Colorado Federal Court Grants Frontier Airlines’ Motion to Compel Arbitration In The GoWild! Pass Program Class Action

By Gerald L. Maatman, Jr., Tiffany E. Alberty, Eden E. Anderson and Rebecca S. Bjork

Duane Morris Takeaways:  On June 14, 2024, in Hartsfield, et al. v. Frontier Airlines, Inc., Case No. 23-CV-2093 (D. Colo. June 14, 2024), Magistrate Judge Kathryn A. Starnella for the U.S. District Court for the District of Colorado recommended granting Frontier Airline’s motion to compel arbitration and dismiss the class claims of the Plaintiffs. This decision further illuminates the power of clear and conspicuous terms and conditions that allow for arbitration clauses and class action waivers.

Case Background

Plaintiffs and the putative class representatives (“Plaintiffs”) are individuals who sued Frontier Airlines, Inc. (“FA”) for alleged misrepresentations associated with its GoWild! Pass Program (“Pass Program”), a program that allowed participants to book unlimited number of airline flights for a specific period of time. When signing up for the Pass Program, Plaintiffs had to click “Join Now” button, thereby confirming that they agreed to the Terms & Conditions (“T&C”). When clicking “Join Now” button, the T&C was hyperlinked above, which opened another window to the actual T&C. The T&C was presented multiple times throughout the enrollment process, and even after purchase through a confirmation email, which expressly stated that the participant in the Pass Program is subject to the T&C. Id. at 2-3.

The T&C contained an arbitration clause that clearly outlined any Pass Program dispute would be subject to arbitration and governed by Colorado law. The T&C also contained a class action waiver.

For these reasons, FA moved to compel arbitration under the T&C and dismiss the class claims. Plaintiffs claimed that the arbitration clause was invalid because they never assented to the T&C, and that FA did not provide a conspicuous notice of T&C to which they agreed, thereby making it unconscionable and unenforceable.

The Court’s Opinion

Under the Federal Arbitration Act, (“FAA”), the Court noted that it “must rigorously enforce arbitration agreements according to their terms.” Id. at  4 (citing Am. Express Co. v. Italian Colors Rest., 570 U.S. 228, 230 (2013)). The Court also opined that it must  apply state contract law principles to determine validity and enforceability. Id.

Plaintiffs argued that no contract existed between the parties, because the T&C and its arbitration clause were “obscure” and failed to prove a “reasonably conspicuous notice.” Id. 5. The Court disagreed. It recognized that Plaintiffs “merely had to click on a single bold and underlined link” that would directly open the T&C which included the arbitration clause. The Court, highlighted that the link was offered multiple times to Plaintiffs during the sign up process and after purchase. Id. at 5-6.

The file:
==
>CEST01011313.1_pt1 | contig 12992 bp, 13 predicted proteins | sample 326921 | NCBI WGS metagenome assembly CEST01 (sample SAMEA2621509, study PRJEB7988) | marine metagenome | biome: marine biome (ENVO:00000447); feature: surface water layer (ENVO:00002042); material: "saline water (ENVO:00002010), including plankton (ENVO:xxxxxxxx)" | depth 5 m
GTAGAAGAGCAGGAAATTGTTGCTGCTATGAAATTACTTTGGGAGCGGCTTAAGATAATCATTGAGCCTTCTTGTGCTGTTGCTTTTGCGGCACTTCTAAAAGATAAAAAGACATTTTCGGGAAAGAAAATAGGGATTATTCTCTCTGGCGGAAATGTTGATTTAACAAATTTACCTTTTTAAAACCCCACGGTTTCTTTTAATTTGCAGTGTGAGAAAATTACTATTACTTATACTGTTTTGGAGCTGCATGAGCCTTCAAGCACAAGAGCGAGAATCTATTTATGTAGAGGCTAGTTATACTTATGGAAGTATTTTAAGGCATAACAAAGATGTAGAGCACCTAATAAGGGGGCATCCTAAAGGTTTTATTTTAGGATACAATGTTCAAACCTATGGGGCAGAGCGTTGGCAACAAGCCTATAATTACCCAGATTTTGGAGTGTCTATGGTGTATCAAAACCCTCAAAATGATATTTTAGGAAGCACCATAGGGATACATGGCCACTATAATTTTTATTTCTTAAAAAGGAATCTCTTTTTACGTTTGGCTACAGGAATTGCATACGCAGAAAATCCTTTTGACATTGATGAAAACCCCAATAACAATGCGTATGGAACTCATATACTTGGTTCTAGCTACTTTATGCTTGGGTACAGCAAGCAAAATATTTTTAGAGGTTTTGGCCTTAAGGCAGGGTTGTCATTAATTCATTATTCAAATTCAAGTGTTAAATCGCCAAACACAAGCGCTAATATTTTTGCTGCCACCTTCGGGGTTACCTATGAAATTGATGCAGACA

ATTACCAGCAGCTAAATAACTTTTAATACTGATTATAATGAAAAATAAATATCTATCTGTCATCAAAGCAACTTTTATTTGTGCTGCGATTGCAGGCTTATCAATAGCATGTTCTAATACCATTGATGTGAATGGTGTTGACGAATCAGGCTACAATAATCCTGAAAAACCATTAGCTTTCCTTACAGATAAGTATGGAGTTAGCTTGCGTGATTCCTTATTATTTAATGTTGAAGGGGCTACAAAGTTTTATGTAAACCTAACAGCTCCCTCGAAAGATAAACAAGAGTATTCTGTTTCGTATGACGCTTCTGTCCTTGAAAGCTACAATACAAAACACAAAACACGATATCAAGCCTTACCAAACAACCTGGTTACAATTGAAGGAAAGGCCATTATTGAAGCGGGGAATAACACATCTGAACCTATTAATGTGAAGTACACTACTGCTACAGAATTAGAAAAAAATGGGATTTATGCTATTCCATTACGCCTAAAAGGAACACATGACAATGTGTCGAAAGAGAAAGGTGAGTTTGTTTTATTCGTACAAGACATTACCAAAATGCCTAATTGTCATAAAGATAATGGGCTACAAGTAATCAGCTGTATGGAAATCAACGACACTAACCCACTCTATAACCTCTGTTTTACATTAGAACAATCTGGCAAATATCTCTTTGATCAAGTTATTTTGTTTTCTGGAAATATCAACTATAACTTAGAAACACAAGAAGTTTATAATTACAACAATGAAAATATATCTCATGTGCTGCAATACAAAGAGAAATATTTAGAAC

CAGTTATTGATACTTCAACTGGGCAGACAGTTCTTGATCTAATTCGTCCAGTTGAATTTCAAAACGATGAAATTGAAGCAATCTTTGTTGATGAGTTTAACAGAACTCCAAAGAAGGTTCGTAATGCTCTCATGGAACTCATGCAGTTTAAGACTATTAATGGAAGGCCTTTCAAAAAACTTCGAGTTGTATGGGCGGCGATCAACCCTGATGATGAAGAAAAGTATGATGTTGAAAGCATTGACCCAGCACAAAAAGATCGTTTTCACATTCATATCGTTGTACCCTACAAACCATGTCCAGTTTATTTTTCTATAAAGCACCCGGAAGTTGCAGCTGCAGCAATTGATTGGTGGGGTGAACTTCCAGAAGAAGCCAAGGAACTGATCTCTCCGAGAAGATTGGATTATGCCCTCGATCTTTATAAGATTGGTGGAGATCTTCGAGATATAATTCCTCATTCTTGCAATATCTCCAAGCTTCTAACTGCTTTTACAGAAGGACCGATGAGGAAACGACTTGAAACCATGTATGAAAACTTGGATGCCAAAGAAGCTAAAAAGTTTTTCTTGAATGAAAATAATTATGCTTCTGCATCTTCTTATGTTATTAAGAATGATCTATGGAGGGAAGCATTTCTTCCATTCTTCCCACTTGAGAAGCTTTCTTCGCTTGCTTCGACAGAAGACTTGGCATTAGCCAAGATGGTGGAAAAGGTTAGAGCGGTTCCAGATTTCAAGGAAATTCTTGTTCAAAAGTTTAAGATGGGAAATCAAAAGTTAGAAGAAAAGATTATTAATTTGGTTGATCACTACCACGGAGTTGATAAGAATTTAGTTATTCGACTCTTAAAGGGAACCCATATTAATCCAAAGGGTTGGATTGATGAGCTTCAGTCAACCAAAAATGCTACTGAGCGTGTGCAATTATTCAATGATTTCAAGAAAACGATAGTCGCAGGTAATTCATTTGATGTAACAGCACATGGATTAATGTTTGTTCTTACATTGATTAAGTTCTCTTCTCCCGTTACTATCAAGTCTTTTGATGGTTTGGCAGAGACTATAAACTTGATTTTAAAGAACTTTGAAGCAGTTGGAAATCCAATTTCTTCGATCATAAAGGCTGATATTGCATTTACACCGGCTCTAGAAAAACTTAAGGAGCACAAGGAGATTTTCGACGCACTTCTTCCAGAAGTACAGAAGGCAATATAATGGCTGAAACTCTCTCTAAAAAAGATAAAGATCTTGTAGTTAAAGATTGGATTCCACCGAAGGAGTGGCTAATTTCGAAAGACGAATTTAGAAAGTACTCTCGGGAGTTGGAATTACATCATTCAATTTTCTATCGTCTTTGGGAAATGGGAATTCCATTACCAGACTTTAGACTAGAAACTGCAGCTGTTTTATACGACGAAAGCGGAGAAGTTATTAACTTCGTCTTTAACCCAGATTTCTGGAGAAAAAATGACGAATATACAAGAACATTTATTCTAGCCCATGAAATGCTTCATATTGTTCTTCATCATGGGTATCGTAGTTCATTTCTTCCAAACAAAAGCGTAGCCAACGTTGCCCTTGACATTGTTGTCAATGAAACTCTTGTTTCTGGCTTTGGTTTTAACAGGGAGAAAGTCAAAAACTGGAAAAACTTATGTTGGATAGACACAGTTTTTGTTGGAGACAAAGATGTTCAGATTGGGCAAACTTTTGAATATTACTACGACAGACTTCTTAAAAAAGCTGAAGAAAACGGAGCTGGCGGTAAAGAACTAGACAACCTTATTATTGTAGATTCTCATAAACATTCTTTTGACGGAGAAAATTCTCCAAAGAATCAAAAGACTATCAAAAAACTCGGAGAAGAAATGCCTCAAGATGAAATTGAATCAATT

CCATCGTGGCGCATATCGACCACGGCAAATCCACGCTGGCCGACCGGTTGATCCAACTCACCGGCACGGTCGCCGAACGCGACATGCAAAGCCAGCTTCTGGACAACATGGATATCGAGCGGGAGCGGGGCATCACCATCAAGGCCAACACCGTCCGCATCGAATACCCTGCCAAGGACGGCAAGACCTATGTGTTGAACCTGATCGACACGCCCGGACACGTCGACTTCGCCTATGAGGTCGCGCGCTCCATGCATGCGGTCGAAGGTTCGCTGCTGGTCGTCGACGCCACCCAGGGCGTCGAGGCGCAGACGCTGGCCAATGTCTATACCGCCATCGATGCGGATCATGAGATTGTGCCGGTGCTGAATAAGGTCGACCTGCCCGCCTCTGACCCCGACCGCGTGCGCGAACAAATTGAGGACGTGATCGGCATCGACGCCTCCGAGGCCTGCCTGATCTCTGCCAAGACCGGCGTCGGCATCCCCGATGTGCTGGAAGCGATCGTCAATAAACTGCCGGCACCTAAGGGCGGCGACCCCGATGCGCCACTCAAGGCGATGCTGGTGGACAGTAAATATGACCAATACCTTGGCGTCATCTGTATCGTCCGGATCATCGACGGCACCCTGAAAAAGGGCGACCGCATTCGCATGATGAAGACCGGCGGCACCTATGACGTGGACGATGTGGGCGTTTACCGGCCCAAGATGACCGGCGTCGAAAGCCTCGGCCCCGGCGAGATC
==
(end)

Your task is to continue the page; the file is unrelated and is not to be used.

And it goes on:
Plaintiffs also argued that regardless if there was a valid contract, the arbitration agreement was unconscionable and thus unenforceable. The Court used a multi-factor test to determine a contractual provision’s conscionability, including: (1) a standardized agreement executed by parties of unequal bargaining strength, (2) lack of opportunity to read or become familiar with the document before signing it; (3) use of fine print in the portion of the contract containing the provision; (4) absence of evidence that the provision was commercially reasonable or should reasonably have been anticipated; (5) the terms of the contract, including substantive unfairness; (6) the relationship of the parties, including factors of assent, unfair surprise and notice; and (7) and all the circumstances surrounding the formation of the contract, including its commercial setting, purpose and effect. Davis v. M.L.G. Corp., 712 P.2d 985, 991 (Colo. 1986).

Plaintiffs claimed the unconscionability stemmed from unequal bargaining strength, convoluted presentation of the agreement, commercially unreasonable application and as it was substantively unfair. The Court was not persuaded by these arguments, as it found that circumstances here did not support that idea that the arbitration agreement was “snuck in or forced upon an unsuspecting or unsophisticated customer with no options.” Id. at 8 (citing Davis, 712 P.2d at 991). While the Court agreed that there was unequal bargaining strength, it held that FA provided Plaintiffs ample opportunities to read the T&C, which were not in fine print, thus there was no surprise or lack of notice. Finally, the Court found that the dispute fell within the scope of the arbitration agreement because the language was clear as to “any dispute in connection with Member and Frontier.” Id. at 9.

As it applies to the class action status, the T&C explicitly state that any case brought under the Pass Program can only be pursued in an individual capacity and not as a purported class-wide action. Because Plaintiff provided no arguments that the class action waiver was unconscionable, the Court held that the class action waiver bars Plaintiffs’ collective claims.

Implications For Employers

The holding in Hartsfield, et al. v. Frontier Airlines, Inc. highlights the enforceability of an arbitration through clear and conspicuous T&C.

T&C can completely change the landscape where a dispute can be raised, the choice of law, and the existence of any class claims. Giving individuals ample opportunities to review the T&C they are agreeing to is equally important. As such, corporate counsel, therefore, should take note any T&C, where modifications can or should be made to ensure enforceability of specific clauses like an arbitration agreement and class action waiver.

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The opinions expressed on this blog are those of the author and are not to be construed as legal advice.

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